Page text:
Jacques Fournier, the Bishop of Palmiers, positioned himself just outside the gates to the city. The heat became stifling. Fournier snarled his annoyance. It was not the heat which concerned him but the sound of the bells, which seemed to him to have a doleful, melancholy note, not at all what he wanted, as this was the day of his greatest triumph. Nevertheless, he pushed his dissatisfaction to the back of his mind as he watched Guillaume Belibaste dragged down the road leading to the Corbiers. Those holding the ropes, which constrained him pulled violently and irregularly, hoping he would fall, which he frequently did.   Fournier enjoyed the spectacle so much that he then rode ahead, to watch Belibaste pass again, and again, and again.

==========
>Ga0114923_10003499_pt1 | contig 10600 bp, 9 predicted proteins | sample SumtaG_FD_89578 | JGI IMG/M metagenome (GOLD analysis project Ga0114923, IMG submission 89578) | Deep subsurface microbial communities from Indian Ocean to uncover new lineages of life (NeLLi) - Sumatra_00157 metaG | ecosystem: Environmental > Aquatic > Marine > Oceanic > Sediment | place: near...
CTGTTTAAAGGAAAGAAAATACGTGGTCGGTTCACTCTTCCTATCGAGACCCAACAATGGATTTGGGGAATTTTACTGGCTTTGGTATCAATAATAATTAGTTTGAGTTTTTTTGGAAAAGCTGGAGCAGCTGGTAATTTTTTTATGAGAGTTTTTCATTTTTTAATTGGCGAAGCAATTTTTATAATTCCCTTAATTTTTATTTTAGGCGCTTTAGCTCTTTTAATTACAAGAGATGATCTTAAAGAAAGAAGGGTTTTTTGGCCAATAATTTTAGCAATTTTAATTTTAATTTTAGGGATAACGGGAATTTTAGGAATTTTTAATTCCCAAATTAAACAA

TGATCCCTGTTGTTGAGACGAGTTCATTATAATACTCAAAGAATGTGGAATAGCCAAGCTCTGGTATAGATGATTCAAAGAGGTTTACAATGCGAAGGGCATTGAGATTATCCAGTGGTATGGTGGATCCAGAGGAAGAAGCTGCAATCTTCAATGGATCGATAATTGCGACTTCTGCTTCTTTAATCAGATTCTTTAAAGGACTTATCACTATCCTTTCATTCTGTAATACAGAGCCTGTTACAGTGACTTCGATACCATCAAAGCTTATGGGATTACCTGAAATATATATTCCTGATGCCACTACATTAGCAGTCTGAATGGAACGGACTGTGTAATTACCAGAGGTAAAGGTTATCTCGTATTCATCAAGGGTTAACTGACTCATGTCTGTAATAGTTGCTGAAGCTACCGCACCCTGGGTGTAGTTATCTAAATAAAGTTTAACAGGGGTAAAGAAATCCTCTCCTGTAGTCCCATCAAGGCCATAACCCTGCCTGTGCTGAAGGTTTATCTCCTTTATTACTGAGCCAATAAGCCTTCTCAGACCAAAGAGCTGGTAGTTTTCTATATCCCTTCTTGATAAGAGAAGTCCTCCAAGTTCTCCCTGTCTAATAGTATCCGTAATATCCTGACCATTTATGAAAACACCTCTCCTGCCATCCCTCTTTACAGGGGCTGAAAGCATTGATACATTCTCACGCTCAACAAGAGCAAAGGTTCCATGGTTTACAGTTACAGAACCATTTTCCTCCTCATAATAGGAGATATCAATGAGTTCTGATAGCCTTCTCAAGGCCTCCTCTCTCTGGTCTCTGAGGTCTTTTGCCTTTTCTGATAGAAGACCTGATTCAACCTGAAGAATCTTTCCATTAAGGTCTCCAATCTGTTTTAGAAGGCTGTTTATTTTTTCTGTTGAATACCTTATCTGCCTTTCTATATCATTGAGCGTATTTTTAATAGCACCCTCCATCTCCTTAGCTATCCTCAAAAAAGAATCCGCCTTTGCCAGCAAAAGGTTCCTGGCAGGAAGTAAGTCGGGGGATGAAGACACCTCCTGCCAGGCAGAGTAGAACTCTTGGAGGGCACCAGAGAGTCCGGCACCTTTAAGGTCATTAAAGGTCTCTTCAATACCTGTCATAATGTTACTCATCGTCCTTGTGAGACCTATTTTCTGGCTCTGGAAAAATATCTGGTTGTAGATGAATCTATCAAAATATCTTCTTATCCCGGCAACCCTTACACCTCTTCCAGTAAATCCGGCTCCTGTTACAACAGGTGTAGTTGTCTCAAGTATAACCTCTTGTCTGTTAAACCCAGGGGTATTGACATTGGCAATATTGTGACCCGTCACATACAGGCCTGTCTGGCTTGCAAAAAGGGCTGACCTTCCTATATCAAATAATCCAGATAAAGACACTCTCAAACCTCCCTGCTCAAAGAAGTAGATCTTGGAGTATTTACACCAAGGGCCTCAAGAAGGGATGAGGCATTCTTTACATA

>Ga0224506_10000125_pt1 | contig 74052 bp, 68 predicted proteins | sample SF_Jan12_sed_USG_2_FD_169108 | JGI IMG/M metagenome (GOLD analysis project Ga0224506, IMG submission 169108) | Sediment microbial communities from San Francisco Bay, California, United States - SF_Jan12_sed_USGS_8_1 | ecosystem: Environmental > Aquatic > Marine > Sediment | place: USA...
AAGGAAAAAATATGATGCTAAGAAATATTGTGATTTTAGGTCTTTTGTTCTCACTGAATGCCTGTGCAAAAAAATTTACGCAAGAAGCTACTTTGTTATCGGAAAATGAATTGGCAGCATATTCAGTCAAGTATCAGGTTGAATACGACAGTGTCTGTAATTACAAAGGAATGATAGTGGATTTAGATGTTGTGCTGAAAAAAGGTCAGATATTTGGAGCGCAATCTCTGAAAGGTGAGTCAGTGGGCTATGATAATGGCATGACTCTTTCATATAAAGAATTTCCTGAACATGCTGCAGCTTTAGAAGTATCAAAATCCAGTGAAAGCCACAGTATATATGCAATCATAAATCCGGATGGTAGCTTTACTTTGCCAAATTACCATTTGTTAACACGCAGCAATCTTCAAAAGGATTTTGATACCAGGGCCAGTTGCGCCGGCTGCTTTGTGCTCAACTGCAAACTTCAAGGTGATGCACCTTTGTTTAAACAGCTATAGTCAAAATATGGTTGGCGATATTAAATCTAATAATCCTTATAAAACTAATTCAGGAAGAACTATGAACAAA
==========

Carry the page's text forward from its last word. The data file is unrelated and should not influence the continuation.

Two days later, Fournier was in a prominent position when Belibaste’s torn and bloodied body was tied to the stake in the central square of Villerouge-Termenès, and he was burnt alive.  Belibaste’s only crime was that he was a Perfect, the last known spiritual leader of the Cathar faith. He had been captured after two years of espionage coordinated and funded by Jaques Fournier. He had already been denigrated in every way the processes of the Holy Inquisition could devise. Now, the final execution was intended to accentuate the processes of the humiliation of Belibaste and the intimidation of the general population. Belibaste’s screams as he was engulfed in flames, were music to Fournier’s ears.  He moistened his lips with pleasure when changes in wind delayed the inevitable and made it possible to see Belibaste’s flesh burn and char. Fournier believed that there were now no legitimate heirs, either spiritual or temporal, to the heartland of Occitan, which had nurtured the Cathar faith.